We, I dunno if for better or for worse, we turned away a lot of money. In Twenty-twenty-two mostly from L ones. And I'll choose looking for exclusivity. I just, I couldn't buy into the exclusivity. I don't mind making a game on this chain or this chain. But none of them had,

seem like, Hey, this is the shining light. This is gonna be the winner for games. This is where you need to be. And, we'll see where that goes. But we are, we're getting ready to raise a another round. Now, we'll probably do that middle of summer. We're looking at everything from debt financing to our project debt for the games, which is always fun.

I did a lot of that in traditional or my previous life as a banker. We'll do equity and then the fun thing which is fun for me, 'cause we spent a bunch of money with Deloitte and like four different law firms is setting up offshore finance and to do a token. So our token will be launched on April 1st.

April Fool's day. I can't think of a better day to do a gaming token.

Niko: What a day? What a day for a Web3 token launch.

Steve: Yeah. It's just like you could ask for a better day. What's the token called, by the way? Echo Token. Echo. Okay.

Niko: Yeah. I thought there might be some tie-in table first, but no.

Tie-in. Can't think of it for Echo.

Steve: Yeah, we want that go because the way we look at the token is it's, again it's player stories matter. I think, we wanna be a narrative driven company, and essentially when you play, it's your echo. It's your digital echo, and that's where the name came from.

And so we're, yeah, we're excited to, to see where that goes. Fantastic. And there's a bit of a bull right now, so everyone's quite excited.

Niko: Yeah, you're timing it pretty well. Yeah. Couldn't, who knows what April 1st is gonna bring. Like we could have five roller coasters in between then and now, but but no, you're timing it pretty well.

So I had a planned question actually on this, so I'm just gonna bring it forward a little bit, which is you're doing a token sale and obviously tokens still do work, but obviously they work a lot less effectively than they did back in the heyday, you know, 2021 late. Sure. Q-Four 2021.

If you launched a token, then you could raise a hundred million dollars without, batting an eye. Yeah. So I'm just curious to hear your thoughts on have you evaluated the token raise market recently, and what are your expectations for a token sale?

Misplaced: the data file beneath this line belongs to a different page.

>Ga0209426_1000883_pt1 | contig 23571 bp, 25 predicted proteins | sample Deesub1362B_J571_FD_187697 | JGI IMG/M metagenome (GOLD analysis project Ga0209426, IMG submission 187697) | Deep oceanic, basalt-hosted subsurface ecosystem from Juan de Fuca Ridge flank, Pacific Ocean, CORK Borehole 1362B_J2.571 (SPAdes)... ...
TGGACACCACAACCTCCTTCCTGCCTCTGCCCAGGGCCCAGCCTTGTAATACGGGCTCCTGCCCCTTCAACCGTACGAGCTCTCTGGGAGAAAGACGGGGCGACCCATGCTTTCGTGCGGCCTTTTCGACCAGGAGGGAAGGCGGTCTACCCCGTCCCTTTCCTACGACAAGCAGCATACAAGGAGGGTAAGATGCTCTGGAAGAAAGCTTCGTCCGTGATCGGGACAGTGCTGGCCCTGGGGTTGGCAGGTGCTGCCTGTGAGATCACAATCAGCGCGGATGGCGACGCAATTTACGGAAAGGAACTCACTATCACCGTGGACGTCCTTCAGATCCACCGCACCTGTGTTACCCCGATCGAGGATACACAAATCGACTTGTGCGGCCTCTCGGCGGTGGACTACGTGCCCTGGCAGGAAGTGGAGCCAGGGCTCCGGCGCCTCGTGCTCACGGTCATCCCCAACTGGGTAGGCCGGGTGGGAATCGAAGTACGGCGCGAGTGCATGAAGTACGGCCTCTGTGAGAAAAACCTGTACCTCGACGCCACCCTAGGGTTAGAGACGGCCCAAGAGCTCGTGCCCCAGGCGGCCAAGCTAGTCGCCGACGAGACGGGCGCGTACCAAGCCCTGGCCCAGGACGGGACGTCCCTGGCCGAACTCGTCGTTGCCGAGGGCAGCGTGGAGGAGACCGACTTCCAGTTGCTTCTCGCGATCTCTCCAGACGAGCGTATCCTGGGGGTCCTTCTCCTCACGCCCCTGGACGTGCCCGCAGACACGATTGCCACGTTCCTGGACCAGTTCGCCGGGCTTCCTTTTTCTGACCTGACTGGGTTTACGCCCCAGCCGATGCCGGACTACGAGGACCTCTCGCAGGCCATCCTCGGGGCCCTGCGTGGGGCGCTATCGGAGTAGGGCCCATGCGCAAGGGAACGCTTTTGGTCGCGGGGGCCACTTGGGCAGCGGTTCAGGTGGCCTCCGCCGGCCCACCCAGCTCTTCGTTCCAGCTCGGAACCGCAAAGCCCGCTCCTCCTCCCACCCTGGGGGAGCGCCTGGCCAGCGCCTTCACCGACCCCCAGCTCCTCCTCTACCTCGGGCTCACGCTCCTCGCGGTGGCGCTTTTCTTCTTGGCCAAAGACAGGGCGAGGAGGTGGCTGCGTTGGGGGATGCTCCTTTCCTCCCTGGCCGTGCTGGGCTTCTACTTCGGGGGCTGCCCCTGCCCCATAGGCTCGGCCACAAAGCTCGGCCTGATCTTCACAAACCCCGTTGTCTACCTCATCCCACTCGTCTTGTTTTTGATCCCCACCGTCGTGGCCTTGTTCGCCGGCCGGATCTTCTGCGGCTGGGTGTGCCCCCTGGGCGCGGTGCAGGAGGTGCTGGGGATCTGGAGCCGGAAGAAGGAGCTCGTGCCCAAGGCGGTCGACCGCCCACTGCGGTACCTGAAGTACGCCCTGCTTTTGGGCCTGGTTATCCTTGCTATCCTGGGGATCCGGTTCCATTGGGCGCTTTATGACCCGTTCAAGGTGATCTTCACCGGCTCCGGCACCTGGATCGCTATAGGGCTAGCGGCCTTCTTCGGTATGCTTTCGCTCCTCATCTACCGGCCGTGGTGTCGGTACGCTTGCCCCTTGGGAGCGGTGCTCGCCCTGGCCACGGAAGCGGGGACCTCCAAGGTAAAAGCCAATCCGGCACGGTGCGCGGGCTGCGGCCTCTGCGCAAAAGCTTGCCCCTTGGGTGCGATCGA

Steve: Yeah, so I, I think if you look in the last 24 hours crypto VC funding has climbed, higher for the first time in two years where it's passed the previous quarter. So there is a bit of a bull where people are getting excited, the price of Bitcoin is up, so everything rises. Everyone's, happy, all the alts are up. So VCs are starting to put cash back into it.

I think, the idea or the days of here's two guys in the garage with PowerPoint presentation. You really need a product. You really need those HIPAA, or I keep on calling HIPAA vanity metrics. Like your socials have to be hot. People have to be able to touch and feel things now.

Because there were just, you know what, 90. Something with 91% of NFT game projects are dead. One in four VC funded Web3 game companies in trouble which, reach out to me. We're always looking to help. It's rough out there and I don't wanna paint a raise your picture that, midnight is a bastion for hope.

Although we, I like to think that we are it's tough, right? It is tough out there. Crypto sales in particular we've been planning for a while. There's not a lot of I would say pedigreed Web3 companies like us that have backgrounds in gaming who understand, how to make, not even make money for the company, but make sure the users see benefit.

Which is, maybe that's something different than most companies do, where we're, we're not here for a short time here for a long time. And that's, that's fun. So like we've said. How do I explain it? Last year it was difficult. This year people are competing for business again.

And so it's definitely refreshing. I've, pushed a few projects. I was like, if you can get a token out this year, I think you should. I don't know if it's gonna be a hundred million dollars raise, for us we're probably looking around 20 million somewhere 10 to 20.